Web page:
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Are insects conscious, capable of a subjective experience of the world? And, if so, can they be moral actors, or victims of immoral acts (like, say, being flushed down the toilet)? These questions interest modern scientists. And, as Jeanette Samyn writes, they also mattered to nineteenth-century naturalists who asked questions about behavior and morality in relation to the nonhuman world.

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Writing in the 1810s and 1820s, British entomologists William Kirby and William Spence presented parasites as tools of God. To them, lice represented a punishment for both “personal uncleanliness” and for “oppression and tyranny.”

Still, Kirby, Spence, and other biologists wrestled with whether insects could be moral actors. Were they driven purely by instinct or capable of some sort of reason? And how could their more disgusting behaviors be reconciled with a universe ordered by God? Charles Darwin wrote that it was difficult to believe “that a beneficent & omnipotent God would have designedly created the Ichneumonidae with the express intention of their feeding within the living bodies of caterpillars.” Instead, he wrote, he preferred to “look at everything as resulting from designed laws, with the details, whether good or bad, left to the working out of what we may call chance.” “Not,” he added somewhat glumly, “that this at all satisfies me.”

Other naturalists presented insects as moral beings. Some chose to focus on a few charismatic species—notably bees, which had long been admired as sociable, productive creatures who were helpful to humans. But Samyn points to a different take on the value of insect life presented by Louis Figuier, a French writer who interpreted science for a popular audience. His 1868 book The Insect World fascinated and repulsed readers with descriptions of astonishing insect behavior. He ascribed conscious choice, industriousness, and sociality to the bugs. In some cases, he did this by anthropomorphizing them—describing a flea laying eggs as a “foreseeing mother,” for example. But often, the value he found was totally independent of human ethics, lying simply in their status as living creatures that play a part in the web of natural life. For example, he praised the “marvelous…industry, patience, and dexterity” and “biological intelligence” of parasitic fleas, ticks, and lice.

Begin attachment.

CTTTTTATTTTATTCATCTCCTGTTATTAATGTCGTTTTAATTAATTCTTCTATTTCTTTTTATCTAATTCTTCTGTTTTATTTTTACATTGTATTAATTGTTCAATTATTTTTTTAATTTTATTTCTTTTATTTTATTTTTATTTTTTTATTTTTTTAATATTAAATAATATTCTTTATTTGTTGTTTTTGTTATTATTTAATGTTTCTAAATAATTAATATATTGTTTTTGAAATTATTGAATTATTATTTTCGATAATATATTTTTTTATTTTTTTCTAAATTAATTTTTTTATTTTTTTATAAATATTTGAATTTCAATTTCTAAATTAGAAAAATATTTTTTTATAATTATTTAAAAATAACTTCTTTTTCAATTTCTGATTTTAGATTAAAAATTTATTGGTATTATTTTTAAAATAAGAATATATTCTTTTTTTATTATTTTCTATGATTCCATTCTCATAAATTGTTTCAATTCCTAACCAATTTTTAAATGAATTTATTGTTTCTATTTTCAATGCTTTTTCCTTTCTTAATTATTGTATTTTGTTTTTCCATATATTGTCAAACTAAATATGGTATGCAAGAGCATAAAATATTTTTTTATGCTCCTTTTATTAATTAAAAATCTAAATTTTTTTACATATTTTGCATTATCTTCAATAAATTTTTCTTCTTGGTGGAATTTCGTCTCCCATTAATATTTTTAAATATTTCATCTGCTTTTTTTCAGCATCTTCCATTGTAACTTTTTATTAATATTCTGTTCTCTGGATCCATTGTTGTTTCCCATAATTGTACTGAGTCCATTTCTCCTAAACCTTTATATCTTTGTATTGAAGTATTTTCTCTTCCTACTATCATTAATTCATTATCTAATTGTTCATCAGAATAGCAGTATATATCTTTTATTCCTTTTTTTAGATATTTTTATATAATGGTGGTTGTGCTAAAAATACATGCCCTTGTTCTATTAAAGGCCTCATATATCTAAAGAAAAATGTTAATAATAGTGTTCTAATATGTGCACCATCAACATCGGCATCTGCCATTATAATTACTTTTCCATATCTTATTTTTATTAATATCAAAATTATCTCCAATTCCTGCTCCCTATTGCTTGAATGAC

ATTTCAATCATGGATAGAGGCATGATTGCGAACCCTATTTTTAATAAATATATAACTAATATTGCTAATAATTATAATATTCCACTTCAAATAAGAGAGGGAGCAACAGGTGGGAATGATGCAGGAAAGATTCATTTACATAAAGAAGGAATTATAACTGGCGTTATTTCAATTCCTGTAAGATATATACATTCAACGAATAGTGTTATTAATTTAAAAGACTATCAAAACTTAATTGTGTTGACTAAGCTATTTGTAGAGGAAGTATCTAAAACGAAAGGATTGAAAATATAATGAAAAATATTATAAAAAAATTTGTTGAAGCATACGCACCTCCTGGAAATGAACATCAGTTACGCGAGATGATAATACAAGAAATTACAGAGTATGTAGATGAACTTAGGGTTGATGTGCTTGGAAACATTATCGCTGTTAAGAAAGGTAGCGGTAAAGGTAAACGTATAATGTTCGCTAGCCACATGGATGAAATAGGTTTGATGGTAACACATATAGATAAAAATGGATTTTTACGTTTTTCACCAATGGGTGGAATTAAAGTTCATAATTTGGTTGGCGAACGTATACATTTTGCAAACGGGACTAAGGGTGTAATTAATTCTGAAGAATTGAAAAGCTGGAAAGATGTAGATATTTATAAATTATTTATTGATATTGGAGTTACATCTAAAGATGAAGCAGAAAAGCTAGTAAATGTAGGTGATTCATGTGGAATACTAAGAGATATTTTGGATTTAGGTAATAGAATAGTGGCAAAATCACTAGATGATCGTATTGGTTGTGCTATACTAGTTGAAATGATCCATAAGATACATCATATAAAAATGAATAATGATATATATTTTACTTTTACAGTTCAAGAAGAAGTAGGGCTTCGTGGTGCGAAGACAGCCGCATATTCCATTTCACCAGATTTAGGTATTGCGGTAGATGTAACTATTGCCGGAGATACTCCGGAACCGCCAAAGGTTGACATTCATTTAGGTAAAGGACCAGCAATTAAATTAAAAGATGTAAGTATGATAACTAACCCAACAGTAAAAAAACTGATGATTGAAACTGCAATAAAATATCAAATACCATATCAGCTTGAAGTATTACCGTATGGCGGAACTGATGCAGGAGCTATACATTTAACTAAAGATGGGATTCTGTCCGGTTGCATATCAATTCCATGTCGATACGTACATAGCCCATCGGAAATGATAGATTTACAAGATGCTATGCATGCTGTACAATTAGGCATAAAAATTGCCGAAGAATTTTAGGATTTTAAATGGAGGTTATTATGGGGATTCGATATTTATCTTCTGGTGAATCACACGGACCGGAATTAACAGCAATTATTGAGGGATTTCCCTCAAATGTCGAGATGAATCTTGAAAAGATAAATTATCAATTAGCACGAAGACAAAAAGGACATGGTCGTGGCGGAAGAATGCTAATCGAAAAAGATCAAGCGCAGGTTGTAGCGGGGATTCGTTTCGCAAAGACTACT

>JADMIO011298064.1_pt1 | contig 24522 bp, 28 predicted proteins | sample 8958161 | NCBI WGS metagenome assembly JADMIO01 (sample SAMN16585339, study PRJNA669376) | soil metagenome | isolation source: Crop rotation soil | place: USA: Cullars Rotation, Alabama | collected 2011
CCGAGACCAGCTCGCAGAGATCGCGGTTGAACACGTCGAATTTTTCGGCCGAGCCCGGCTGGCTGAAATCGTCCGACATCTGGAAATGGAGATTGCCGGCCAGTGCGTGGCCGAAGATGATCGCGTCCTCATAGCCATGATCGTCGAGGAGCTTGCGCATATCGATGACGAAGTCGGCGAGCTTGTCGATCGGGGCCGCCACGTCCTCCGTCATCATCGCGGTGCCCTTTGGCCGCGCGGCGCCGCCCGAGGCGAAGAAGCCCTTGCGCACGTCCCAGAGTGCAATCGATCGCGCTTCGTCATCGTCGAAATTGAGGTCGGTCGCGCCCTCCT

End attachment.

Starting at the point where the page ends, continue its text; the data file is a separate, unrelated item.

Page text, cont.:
To some readers, this approach was horrifying. Cultural critic John Ruskin wrote that The Insect World made him “sick with disgust by its descriptions…of all that is horrible in insect life.” Ruskin wasn’t just grossed out. Samyn writes that he was describing moral revulsion at the way Figuier and other naturalists celebrated what he considered mindless, instinctive behavior. To Ruskin, humans were completely distinct from other animals in that they have both instincts and consciousness, and it was only conscious effort that made human action valuable or praiseworthy.

Ultimately, of course, science can only go so far in answering questions about values and morality. But knowing whether insects really have an experience of the world might still influence how we humans think about our own values and actions.

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Nineteenth-Century Literature, Vol. 71, No. 1 (June 2016), pp. 89-114
University of California Press